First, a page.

You might not think that Labor Day is a queer holiday, but queer people are a part of US labor movement history.
By: Mathew Rodriguez
Sep 4 2017
The labor rights movement in America is about economics. And the US fight for queer liberation is about civil rights and sexual liberation. But, while they may seem totally different on the outside, these movements do intersect. Queer women, men and trans people have all played a significant part in US labor rights history, and the fight for fair wages and benefits has often been a fight for better working standards for queer people.
To illuminate further just how much queer people were a part of the US workers rights’ movements, INTO spoke with Miriam Frank, author of Out in the Union: A Labor History of Queer America.
I’m very interested that you draw this parallel early in the book between states historically with anti-sodomy laws and states with anti-union laws. You point out that in 12 states that continued to have anti-sodomy laws until the 2003 Supreme Court case Lawrence v. Texas — Alabama, Florida, Idaho, Kansas, Louisiana, Mississippi, North Carolina, Oklahoma, South Carolina, Texas, Utah and Virginia — there are also present day anti-union or “right to work” laws. Beyond those both being conservative talking points, are there any ways these are related?
There is a heritage in the states that have right to work laws that also had sodomy statutes. There is a heritage of anti-liberal, anti-free — it is not obviously misogynistic but it is misogynistic.
The reason I wrote the book was to show how these two movements, which are very different — the gay movement is about a way of being sexual and the labor movement is about making a living. Unless you’re doing sex work, they aren’t really the same thing at all. They don’t really have the same reasons, they don’t have the same history, they don’t attack the same kinds of people, they don’t have organize the same way, they are not restricted by the same laws. But, because they have the same enemy — the hostile anti-gay, the anti-sex, anti-liberal laws Christian Right, you can define it anyway you want to — we have common enemies, and so we have common causes. My intention in the book was to show how that worked out in the process of working for a living and being out at your own workplace in the form of working a union.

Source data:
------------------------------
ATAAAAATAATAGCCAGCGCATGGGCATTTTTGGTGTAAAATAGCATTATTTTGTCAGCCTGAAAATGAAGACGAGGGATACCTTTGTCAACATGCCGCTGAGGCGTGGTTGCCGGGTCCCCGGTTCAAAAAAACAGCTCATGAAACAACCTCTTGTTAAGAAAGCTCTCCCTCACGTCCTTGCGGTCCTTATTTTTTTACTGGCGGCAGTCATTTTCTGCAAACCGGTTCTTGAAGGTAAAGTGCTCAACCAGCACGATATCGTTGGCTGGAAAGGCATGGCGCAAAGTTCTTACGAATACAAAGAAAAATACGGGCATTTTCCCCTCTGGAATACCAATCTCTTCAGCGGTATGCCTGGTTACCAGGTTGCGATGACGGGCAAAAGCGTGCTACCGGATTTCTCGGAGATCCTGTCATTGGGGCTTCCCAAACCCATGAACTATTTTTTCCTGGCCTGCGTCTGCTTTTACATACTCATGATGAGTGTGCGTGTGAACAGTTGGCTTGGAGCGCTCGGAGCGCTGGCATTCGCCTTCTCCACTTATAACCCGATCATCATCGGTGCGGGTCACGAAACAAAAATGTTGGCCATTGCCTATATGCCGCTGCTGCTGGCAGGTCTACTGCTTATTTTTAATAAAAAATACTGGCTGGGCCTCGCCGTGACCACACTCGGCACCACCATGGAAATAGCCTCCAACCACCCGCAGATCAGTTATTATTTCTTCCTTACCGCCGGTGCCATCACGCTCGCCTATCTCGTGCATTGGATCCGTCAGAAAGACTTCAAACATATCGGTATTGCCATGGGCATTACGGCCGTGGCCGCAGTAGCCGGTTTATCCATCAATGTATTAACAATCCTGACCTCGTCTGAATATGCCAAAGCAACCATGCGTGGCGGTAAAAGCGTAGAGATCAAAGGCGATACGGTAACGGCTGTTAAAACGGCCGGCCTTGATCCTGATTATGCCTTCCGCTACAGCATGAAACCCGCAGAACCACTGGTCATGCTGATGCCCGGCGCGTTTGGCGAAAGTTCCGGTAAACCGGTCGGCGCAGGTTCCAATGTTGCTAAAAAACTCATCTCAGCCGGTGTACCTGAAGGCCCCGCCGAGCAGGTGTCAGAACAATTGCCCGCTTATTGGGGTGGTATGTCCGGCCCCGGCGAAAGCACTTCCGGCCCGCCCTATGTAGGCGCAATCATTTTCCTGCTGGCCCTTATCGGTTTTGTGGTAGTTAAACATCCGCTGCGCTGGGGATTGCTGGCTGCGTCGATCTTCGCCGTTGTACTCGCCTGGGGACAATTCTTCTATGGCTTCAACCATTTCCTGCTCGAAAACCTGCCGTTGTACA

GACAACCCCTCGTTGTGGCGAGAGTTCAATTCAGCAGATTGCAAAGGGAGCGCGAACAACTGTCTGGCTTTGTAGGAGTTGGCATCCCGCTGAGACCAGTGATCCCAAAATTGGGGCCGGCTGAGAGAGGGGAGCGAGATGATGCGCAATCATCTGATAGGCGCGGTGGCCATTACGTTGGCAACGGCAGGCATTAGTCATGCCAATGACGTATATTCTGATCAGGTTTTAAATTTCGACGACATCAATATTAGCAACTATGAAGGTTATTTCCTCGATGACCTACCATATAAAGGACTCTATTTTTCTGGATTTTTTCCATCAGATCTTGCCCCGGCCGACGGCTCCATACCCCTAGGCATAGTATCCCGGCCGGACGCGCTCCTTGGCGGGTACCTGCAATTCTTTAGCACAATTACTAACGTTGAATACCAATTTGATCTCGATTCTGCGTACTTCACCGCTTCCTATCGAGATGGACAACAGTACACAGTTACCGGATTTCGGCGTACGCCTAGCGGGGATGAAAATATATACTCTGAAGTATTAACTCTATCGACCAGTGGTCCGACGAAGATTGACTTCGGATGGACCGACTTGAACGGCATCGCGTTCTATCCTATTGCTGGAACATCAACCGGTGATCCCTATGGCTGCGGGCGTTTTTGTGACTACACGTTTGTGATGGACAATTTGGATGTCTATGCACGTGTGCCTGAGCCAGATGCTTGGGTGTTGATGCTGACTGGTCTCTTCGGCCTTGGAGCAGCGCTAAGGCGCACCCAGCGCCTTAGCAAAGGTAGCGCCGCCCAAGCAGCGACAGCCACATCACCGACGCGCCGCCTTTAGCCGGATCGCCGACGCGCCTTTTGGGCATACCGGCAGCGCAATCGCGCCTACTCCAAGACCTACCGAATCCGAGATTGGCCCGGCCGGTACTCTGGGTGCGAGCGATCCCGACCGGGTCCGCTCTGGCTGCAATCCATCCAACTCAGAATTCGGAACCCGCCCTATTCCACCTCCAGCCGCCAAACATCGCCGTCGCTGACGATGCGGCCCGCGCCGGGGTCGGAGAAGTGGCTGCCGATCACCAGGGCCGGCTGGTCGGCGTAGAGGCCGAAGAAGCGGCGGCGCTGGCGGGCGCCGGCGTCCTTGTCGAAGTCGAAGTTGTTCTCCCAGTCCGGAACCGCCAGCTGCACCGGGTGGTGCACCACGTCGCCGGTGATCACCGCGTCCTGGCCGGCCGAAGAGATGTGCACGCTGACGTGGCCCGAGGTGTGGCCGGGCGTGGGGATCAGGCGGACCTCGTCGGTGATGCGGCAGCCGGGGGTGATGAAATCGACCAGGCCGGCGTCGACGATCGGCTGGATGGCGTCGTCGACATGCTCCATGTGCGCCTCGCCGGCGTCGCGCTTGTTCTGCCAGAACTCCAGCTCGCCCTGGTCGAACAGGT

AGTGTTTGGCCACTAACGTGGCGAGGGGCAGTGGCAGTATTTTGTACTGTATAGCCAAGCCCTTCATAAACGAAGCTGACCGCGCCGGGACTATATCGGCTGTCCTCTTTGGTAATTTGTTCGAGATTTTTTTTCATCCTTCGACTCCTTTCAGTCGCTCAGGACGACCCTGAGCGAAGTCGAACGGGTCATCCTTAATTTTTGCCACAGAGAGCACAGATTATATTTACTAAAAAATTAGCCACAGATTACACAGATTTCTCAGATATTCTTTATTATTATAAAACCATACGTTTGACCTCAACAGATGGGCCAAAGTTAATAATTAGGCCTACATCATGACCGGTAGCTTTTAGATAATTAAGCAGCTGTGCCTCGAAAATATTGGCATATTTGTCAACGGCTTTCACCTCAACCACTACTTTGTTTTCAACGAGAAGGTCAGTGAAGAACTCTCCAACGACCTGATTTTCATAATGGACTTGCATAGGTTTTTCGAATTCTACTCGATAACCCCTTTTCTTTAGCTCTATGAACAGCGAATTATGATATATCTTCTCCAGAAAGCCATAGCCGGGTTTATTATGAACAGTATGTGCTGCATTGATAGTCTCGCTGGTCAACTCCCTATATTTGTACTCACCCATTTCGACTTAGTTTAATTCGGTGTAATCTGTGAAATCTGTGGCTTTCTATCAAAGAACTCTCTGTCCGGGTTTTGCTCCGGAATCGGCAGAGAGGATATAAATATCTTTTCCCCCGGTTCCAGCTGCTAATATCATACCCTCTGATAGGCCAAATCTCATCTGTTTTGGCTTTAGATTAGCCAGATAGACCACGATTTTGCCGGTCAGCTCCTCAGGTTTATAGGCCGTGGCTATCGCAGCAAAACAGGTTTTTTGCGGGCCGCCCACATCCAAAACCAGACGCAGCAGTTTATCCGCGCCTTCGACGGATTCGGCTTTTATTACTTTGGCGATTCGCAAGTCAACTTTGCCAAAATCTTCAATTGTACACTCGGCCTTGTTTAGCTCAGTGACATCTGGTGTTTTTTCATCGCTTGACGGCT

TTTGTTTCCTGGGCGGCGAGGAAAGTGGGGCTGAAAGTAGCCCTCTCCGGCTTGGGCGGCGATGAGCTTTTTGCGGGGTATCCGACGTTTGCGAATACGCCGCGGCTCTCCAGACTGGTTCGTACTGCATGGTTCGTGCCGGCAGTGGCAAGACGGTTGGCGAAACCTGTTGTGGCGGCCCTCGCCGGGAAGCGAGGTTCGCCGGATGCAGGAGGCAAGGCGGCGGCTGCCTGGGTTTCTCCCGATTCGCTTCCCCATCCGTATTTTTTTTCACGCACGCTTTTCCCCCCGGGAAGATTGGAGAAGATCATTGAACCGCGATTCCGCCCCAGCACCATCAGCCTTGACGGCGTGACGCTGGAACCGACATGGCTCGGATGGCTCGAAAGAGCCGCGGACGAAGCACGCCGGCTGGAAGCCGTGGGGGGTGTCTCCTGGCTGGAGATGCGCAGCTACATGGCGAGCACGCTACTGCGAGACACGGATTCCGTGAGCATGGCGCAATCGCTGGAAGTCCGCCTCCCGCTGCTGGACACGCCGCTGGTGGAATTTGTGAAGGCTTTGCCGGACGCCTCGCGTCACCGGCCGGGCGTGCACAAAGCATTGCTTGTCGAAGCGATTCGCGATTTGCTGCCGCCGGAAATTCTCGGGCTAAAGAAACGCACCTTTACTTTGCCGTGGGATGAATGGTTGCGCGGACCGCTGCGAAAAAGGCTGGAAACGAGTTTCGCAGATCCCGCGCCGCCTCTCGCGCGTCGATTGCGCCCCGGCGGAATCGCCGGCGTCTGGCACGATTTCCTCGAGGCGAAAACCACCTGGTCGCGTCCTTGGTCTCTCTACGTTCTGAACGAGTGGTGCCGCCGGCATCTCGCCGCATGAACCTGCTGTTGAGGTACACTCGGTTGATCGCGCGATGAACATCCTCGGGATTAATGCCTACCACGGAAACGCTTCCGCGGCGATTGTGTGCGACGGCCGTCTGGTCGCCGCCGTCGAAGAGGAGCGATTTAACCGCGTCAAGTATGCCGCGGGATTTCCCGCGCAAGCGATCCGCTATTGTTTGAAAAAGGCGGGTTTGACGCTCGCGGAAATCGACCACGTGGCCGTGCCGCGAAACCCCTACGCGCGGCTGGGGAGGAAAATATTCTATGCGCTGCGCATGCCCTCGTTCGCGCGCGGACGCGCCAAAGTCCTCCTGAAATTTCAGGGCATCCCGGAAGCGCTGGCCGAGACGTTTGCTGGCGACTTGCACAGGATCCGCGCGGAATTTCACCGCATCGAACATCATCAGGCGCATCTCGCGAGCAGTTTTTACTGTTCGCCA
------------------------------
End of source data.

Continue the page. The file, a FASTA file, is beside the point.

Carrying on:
Everyone believes there should be a union and they should negotiate with the boss and then they find out that the guy you’re working next to is trying to get domestic partner benefits in their union contract and this guy doesn’t think queers are good people. How does someone struggle with that? How does someone make an alliance with someone who isn’t exactly like them? The cause has to be a forethought.
So, you touch on a lot of different industries in the book, but you do say that a lot of unions learned from the teacher’s union. Would you say that was the earliest and most vociferous defenders of queer union members?
Yes, because a flashpoint, a shining point of homophobia, is “Those queer men are going to turn my little boy into a fag!” You know, the whole thing about pedophilia, that thing is a livewire issue today but the teachers unions have really pushed that back and have campaigned. They didn’t really want to. They started out wishing, “Just keep quiet and we won’t have any problems,” and then we did have problems. Again if you go to california and you go to proposition 6, the Briggs Initiative, which was a huge campaign in California in 1978, the briggs initiative was defeated by an amazing coalition of liberal coalitions. Not only unions, but liberal religious groups, the Girl Scouts, everyone got on the bandwagon and thy pushed back the hostile initiative. Six years later in Oregon, another group of people were trying to do the same thing. They kept running these bogus campaigns about pedophilia. The teachers’ union, having learned from the Briggs initiative said “it’s not going to happen.” And in fact in Oregon, in the state of Washington, in a lot of places where there were strong teachers union movements, that’s never went anywhere.